» More developments on ‘shares for rights’ ¦ What You Can Get Away With

There’s a very good open letter to Nick Clegg on Lib Dem Voice today, and it covers many of the points I wanted to make on the ‘shares for rights’ proposals George Osborne put forward this week.

The plan itself is bit of political game-playing by Osborne, in my opinion. The Tories have failed to get any traction for any of the Beecroft proposals on employment rights, so they’ve now switched to a different tactic. Employee ownership of companies is a good thing, and something – as Nigel Quinton points out in that LDV article – that the Liberal Democrats have pushed for. So, Osborne’s using those as a Trojan horse to hide his real aims in. By allowing some Treasury support for a version of employee ownership, he can cover the real aim of the policy which is to start chipping away at employment rights. Then once the principle of employment rights being universal has been surrendered, they can come back and look at removing them from others – maybe if employers don’t want to give away shares, they can offer employees a bit more pay for less rights, for instance – until they’re all but gone for everyone.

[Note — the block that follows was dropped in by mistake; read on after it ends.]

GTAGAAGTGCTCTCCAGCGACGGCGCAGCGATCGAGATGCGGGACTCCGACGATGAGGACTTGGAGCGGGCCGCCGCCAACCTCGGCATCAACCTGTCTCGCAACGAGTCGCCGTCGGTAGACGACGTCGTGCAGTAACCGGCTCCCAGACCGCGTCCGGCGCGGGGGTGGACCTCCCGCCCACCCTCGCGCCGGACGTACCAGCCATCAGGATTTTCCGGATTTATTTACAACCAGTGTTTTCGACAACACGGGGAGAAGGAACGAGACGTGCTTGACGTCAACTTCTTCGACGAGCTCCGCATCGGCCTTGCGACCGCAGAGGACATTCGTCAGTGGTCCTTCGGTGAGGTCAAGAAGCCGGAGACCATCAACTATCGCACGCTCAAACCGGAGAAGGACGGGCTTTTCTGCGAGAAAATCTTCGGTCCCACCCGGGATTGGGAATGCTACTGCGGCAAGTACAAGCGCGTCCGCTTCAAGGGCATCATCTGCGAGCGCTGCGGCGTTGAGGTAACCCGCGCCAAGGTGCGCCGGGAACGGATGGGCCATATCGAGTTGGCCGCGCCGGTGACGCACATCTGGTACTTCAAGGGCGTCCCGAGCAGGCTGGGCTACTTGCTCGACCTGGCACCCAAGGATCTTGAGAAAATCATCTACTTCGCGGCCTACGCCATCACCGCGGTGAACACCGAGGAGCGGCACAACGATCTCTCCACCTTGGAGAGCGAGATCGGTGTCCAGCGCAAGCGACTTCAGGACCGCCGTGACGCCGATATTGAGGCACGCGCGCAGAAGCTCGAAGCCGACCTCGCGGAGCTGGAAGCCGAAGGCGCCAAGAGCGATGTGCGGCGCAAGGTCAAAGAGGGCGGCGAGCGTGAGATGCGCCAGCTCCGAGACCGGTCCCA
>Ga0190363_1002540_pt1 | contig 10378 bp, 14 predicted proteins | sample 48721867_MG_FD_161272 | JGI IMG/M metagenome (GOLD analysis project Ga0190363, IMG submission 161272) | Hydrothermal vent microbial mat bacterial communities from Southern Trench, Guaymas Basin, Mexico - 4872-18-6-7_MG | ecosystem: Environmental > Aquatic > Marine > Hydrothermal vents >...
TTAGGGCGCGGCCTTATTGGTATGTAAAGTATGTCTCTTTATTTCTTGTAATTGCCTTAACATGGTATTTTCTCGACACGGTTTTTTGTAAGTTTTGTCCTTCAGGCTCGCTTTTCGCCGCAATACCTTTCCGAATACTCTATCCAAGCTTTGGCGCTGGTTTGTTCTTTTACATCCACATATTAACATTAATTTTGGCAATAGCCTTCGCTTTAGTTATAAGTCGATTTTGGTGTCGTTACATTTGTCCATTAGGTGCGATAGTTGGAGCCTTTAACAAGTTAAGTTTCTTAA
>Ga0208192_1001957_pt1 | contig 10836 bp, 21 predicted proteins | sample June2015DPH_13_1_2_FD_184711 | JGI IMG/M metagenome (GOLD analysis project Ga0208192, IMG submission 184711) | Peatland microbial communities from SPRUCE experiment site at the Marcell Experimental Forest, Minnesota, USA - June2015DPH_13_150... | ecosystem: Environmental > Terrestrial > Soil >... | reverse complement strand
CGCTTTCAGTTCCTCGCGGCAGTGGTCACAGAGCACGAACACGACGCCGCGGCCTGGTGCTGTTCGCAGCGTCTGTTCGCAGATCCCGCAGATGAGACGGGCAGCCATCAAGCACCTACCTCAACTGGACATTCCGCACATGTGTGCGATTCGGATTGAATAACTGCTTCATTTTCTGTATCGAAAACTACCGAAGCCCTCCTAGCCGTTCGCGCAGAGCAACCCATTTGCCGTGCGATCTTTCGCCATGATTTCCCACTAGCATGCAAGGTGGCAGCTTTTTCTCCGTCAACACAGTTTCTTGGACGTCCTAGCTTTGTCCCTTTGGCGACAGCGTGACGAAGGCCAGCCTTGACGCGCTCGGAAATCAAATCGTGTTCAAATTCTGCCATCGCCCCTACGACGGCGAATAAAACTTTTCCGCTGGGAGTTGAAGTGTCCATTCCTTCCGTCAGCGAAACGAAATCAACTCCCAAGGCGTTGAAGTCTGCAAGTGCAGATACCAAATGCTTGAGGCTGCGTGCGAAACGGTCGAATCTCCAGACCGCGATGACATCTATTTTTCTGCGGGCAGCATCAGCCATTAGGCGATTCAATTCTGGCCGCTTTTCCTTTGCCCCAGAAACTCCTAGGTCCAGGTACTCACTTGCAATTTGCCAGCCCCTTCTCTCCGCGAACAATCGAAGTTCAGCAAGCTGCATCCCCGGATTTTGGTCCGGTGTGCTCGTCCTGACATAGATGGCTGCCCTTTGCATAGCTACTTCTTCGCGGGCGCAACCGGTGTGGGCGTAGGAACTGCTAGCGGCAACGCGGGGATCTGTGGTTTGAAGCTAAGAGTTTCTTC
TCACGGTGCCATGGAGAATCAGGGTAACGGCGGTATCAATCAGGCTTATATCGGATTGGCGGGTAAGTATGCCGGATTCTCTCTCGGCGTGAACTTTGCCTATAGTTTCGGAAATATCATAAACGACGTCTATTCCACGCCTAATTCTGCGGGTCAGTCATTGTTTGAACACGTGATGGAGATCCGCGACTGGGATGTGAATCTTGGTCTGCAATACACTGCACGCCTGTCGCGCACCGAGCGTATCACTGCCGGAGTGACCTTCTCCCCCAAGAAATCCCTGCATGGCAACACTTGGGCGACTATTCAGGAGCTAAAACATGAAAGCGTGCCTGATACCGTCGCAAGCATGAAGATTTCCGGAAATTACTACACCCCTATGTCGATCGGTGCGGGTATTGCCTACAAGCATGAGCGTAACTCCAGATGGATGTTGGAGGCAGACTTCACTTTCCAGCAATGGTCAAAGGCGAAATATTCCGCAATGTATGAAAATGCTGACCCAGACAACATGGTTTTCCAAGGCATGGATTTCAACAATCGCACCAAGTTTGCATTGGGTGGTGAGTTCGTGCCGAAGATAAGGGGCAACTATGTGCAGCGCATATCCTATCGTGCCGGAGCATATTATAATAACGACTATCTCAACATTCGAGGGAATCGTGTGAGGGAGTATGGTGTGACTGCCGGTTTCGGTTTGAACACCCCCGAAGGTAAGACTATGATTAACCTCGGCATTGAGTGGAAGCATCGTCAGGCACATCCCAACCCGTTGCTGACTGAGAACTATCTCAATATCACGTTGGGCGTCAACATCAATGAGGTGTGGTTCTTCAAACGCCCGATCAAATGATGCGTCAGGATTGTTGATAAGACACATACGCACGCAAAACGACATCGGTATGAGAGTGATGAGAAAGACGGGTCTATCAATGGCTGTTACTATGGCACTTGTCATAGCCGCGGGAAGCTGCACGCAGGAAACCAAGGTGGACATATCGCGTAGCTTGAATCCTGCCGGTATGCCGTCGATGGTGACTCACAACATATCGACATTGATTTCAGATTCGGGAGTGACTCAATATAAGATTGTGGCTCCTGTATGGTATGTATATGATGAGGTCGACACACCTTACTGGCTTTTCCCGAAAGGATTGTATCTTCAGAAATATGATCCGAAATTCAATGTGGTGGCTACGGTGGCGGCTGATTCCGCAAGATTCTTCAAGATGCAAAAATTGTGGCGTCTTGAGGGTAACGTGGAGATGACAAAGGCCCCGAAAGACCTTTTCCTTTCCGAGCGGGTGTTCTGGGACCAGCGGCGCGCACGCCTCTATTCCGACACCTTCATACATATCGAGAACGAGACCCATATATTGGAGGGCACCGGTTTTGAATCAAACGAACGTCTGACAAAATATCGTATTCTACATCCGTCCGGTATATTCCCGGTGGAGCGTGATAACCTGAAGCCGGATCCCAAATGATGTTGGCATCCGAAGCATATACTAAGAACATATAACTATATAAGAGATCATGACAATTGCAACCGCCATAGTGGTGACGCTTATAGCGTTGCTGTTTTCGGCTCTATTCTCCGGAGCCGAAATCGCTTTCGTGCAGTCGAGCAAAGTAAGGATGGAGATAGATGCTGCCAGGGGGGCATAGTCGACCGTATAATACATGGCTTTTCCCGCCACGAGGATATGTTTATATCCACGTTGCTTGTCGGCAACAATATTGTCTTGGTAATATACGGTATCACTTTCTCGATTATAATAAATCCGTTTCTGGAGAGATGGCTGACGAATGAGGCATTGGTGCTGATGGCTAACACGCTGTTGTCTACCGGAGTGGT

That’s why it’s especially galling to read that the party leadership appears to have fallen for the con trick and allowed this to progress. The press release on the Treasury website, the talk of consultation, the start date of April 2013: all of this points to something that’s been agreed at a high level, with Osborne given approval to announce at Tory conference as a Government policy, not a Tory proposal. Until Tim Gordon mentioned it in the briefing email that Nigel Quinton mentions, there’d been not a word on this from anyone high up in the party, when they’ve been hurriedly rushing to the media to condemn other Tory Conference wheezes. Indeed, given that Tim Gordon’s email misrepresents the scheme, one has to question just what is going on, and who’s giving who bad information?

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2 comments untill now

  1. That’s why it’s especially galling to read that the party leadership appears to have fallen for the con trick and allowed this to progress.

    Alternative hypothesis: the senior party leadership supports this, but just doesn’t want to say so.

  2. You might think that; I couldn’t possibly comment.